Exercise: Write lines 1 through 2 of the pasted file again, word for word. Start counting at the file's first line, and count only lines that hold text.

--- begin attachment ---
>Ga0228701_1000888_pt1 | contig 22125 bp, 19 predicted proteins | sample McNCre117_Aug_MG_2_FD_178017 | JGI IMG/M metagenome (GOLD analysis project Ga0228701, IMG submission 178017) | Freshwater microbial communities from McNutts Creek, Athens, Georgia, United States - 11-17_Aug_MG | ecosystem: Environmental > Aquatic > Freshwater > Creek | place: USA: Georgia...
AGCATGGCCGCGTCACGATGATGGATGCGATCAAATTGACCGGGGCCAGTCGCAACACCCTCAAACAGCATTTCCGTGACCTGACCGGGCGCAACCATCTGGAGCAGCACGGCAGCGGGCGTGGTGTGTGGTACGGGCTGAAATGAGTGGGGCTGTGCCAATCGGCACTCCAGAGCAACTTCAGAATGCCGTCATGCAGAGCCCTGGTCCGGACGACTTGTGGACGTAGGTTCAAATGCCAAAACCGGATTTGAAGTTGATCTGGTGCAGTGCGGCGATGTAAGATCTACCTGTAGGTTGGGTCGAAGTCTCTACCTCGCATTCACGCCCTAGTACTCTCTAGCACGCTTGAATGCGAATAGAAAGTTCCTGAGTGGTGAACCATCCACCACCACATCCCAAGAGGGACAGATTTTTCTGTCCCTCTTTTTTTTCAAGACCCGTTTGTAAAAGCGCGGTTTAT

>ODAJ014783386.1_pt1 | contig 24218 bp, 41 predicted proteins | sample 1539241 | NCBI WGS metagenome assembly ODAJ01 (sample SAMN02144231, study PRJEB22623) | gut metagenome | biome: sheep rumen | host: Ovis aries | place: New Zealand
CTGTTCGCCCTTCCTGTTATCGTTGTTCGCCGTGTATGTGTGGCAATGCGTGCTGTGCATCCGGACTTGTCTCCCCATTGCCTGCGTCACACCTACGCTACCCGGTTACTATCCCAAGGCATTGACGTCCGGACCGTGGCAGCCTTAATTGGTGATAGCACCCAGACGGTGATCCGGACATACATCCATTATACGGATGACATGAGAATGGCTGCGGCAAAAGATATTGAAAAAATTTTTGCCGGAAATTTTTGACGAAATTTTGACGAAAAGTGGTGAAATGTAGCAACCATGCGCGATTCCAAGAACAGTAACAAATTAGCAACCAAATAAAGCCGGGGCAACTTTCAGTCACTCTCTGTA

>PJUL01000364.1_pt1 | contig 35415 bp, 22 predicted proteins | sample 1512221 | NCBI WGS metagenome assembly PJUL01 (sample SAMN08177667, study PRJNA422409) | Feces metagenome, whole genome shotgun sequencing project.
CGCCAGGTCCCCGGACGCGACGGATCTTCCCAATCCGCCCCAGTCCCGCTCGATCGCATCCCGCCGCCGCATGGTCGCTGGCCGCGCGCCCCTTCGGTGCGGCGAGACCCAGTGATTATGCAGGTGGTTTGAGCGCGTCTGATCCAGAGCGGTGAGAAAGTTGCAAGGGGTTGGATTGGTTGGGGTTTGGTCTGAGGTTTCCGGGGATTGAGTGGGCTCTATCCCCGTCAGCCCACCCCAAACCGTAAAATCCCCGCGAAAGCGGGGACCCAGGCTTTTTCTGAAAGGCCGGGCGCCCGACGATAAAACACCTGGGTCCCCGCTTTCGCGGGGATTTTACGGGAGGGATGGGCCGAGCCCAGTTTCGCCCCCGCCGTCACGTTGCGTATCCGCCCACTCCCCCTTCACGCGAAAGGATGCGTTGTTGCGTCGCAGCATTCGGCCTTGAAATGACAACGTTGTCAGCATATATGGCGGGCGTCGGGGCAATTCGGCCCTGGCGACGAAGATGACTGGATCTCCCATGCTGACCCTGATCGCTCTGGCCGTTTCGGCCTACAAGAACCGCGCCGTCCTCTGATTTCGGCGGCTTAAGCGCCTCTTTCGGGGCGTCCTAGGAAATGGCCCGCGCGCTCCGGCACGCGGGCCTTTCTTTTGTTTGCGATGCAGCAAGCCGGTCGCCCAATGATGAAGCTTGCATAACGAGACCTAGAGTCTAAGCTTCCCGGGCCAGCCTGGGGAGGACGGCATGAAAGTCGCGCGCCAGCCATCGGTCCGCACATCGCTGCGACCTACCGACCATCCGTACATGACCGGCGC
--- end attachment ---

>Ga0228701_1000888_pt1 | contig 22125 bp, 19 predicted proteins | sample McNCre117_Aug_MG_2_FD_178017 | JGI IMG/M metagenome (GOLD analysis project Ga0228701, IMG submission 178017) | Freshwater microbial communities from McNutts Creek, Athens, Georgia, United States - 11-17_Aug_MG | ecosystem: Environmental > Aquatic > Freshwater > Creek | place: USA: Georgia...
AGCATGGCCGCGTCACGATGATGGATGCGATCAAATTGACCGGGGCCAGTCGCAACACCCTCAAACAGCATTTCCGTGACCTGACCGGGCGCAACCATCTGGAGCAGCACGGCAGCGGGCGTGGTGTGTGGTACGGGCTGAAATGAGTGGGGCTGTGCCAATCGGCACTCCAGAGCAACTTCAGAATGCCGTCATGCAGAGCCCTGGTCCGGACGACTTGTGGACGTAGGTTCAAATGCCAAAACCGGATTTGAAGTTGATCTGGTGCAGTGCGGCGATGTAAGATCTACCTGTAGGTTGGGTCGAAGTCTCTACCTCGCATTCACGCCCTAGTACTCTCTAGCACGCTTGAATGCGAATAGAAAGTTCCTGAGTGGTGAACCATCCACCACCACATCCCAAGAGGGACAGATTTTTCTGTCCCTCTTTTTTTTCAAGACCCGTTTGTAAAAGCGCGGTTTAT